Upcoming event

Association between nocturia and frailty among elderly males in a veterans administration population

  • Matthew R. Epstein,
  • Thomas F. Monaghan,
  • Adrian S. Wagg,
  • Donald L. Bliwise,
  • Christina W. Agudelo,
  • Kyle P. Michelson,
  • Syed N. Rahman,
  • Rebecca Haddad,
  • Karel Everaert,
  • Jason M. Lazar,
  • Jeffrey P. Weiss

Publication: Aging Clinical and Experimental Research, November 2020

Background

The relationship between frailty and nocturnal voiding is poorly understood.

Aim

To characterize the association between frailty, as defined by a frailty index (FI) based upon the Canadian Study of Health and Aging (CSHA) criteria, and nocturia, defined by measures of nocturnal urine production.

Methods

Real-world retrospective analysis of voiding diaries from elderly males with lower urinary tract symptoms (LUTS) at an outpatient urology clinic. Males ≥ 65 years with ≥ 2 nocturnal voids were included. A modified FI was calculated from the LUTS database, which captured 39 variables from the original CSHA FI. Patients were divided into 3 groups by modified FI: low (≤ 0.077) (n = 59), intermediate (> 0.077 and < 0.179) (n = 58), and high (≥ 0.179) (n = 41). Diary parameters were compared using the Kruskal–Wallis test and pairwise comparisons with the Wilcoxon rank-sum test and Bonferroni adjustment.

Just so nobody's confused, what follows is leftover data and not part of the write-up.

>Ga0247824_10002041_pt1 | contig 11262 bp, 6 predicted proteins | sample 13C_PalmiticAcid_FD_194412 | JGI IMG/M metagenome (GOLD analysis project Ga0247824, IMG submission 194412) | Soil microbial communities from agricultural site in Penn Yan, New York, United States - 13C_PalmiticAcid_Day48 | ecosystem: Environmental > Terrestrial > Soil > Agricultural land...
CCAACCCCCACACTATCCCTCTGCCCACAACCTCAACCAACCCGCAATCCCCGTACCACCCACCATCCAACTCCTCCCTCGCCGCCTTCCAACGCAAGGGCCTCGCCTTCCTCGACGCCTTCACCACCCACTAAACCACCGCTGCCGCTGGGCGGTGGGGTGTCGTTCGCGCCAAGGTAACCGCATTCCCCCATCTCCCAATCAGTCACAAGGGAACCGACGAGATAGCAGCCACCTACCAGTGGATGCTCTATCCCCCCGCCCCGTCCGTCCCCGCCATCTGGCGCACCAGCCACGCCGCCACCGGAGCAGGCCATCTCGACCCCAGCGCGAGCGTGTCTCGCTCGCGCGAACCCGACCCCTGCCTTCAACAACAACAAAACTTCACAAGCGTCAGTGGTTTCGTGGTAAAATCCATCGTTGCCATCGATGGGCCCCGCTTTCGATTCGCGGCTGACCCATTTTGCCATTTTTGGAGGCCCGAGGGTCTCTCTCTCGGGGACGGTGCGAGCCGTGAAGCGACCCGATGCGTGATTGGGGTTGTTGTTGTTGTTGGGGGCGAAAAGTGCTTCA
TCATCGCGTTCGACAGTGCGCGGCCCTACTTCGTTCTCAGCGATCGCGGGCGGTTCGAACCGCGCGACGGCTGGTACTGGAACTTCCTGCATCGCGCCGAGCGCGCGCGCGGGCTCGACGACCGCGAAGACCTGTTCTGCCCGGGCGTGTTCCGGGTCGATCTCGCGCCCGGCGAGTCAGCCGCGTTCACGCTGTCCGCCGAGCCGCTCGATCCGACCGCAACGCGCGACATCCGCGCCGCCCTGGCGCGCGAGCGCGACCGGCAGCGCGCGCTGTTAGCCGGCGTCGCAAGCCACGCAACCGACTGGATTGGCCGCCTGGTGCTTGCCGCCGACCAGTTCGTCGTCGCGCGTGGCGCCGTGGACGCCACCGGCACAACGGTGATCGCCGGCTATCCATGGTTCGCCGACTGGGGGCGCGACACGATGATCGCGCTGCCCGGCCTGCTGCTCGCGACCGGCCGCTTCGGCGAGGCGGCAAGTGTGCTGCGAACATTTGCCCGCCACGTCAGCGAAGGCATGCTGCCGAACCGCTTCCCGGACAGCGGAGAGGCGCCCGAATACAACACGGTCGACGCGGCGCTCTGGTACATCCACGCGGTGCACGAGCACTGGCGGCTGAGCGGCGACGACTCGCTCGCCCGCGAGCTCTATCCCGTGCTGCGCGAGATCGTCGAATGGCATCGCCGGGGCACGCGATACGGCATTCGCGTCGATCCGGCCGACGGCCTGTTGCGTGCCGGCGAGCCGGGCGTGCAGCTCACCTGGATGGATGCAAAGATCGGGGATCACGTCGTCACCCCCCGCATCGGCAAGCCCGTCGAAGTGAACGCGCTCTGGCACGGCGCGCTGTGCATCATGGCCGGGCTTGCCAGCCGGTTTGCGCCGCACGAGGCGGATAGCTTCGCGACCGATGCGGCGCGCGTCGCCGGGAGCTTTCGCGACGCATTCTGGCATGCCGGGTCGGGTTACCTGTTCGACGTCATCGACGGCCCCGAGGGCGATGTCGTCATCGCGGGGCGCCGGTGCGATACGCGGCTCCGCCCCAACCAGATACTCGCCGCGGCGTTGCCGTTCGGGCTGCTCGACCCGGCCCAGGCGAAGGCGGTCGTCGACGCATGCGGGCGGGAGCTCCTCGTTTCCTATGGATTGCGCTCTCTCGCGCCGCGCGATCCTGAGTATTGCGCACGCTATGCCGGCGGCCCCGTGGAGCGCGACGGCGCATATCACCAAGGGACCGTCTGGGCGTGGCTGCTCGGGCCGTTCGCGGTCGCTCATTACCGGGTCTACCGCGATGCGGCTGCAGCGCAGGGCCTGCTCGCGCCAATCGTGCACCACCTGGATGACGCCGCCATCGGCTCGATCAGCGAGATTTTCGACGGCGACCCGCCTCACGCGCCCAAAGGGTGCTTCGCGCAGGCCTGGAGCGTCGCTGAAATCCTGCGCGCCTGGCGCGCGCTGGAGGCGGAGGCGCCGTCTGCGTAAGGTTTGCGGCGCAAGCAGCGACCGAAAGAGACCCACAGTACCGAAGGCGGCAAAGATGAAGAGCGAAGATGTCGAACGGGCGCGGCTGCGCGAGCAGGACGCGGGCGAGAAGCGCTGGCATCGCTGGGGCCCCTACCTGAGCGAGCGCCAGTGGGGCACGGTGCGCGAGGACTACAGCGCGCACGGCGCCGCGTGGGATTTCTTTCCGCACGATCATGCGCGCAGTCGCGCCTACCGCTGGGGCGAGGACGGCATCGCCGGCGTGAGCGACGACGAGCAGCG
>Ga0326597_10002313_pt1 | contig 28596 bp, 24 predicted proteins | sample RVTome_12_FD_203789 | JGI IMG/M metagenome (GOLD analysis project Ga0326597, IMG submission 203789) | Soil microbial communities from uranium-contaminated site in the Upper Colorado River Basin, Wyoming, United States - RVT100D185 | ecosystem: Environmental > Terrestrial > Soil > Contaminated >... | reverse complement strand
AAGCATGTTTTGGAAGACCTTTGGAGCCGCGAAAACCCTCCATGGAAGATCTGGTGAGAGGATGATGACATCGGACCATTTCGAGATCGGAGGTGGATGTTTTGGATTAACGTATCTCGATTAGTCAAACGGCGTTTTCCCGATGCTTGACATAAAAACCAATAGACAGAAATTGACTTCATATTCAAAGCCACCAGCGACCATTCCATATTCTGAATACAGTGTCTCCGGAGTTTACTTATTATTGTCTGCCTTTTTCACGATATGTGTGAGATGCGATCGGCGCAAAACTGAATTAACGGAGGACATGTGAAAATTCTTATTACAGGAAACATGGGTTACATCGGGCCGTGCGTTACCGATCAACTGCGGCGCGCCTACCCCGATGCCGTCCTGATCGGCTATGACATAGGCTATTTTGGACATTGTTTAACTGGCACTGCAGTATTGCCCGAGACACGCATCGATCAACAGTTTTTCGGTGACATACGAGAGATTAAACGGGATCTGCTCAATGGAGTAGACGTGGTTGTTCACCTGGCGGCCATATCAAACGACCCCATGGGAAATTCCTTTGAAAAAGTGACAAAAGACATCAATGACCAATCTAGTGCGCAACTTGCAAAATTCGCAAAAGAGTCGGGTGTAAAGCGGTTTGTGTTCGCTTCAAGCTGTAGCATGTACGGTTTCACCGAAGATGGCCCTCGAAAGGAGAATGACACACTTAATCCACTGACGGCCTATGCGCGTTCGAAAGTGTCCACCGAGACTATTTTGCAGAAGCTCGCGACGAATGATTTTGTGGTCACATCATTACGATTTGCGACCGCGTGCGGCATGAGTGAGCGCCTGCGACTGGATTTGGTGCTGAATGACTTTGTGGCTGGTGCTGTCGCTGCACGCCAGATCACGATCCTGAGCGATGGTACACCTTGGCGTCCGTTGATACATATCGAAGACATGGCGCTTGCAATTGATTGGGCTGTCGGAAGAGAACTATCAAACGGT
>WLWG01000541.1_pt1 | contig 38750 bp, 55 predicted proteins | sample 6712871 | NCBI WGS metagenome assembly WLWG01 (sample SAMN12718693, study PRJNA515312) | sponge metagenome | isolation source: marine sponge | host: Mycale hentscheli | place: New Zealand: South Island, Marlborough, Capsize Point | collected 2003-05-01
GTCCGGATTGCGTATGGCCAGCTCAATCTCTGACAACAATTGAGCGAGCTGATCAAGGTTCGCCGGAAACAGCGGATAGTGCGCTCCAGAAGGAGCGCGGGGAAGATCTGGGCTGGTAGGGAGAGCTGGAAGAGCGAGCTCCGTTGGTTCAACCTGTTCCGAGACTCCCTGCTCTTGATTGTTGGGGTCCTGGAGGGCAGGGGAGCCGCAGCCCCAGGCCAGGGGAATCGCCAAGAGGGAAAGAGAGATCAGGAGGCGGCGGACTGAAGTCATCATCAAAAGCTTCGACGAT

Results

The high frailty group was characterized by higher nocturnal urine volume (NUV), maximum voided volume (MVV), nocturnal maximum voided volume (NMVV), and nocturnal urine production (NUP). The presence of comorbid diabetes mellitus did not explain this effect.

Conclusion

Elderly males seeking treatment for LUTS with a high frailty burden are disproportionately affected by excess nocturnal urine production. Future research on the mechanistic relationship between urine production and functional impairment is warranted.

Commented by van Kerrebroeck

In this real-world retrospective analysis of voiding diaries from elderly males with lower urinary tract symptoms (LUTS) at an outpatient urology clinic, the relationship between frailty and nocturnal voiding was analyzed. Frailty was defined by a frailty index (FI, based upon the Canadian Study of Health and Aging criteria), and nocturia was diagnosed by measures of nocturnal urine production. Males ≥ 65 years with ≥ 2 nocturnal voids were included, and a modified FI was calculated from the LUTS database, which captured 39 variables from the original CSHA FI. Patients were divided into 3 groups by modified FI: low (≤ 0.077) (n = 59), intermediate (> 0.077 and < 0.179) (n = 58), and high (≥ 0.179) (n = 41). The high frailty group was characterized by higher nocturnal urine volume (NUV), maximum voided volume (MVV), nocturnal maximum voided volume (NMVV), and nocturnal urine production (NUP). The authors conclude that elderly males seeking treatment for LUTS with a high frailty burden are disproportionately affected by excess nocturnal urine production and state that future research on the mechanistic relationship between urine production and functional impairment is needed.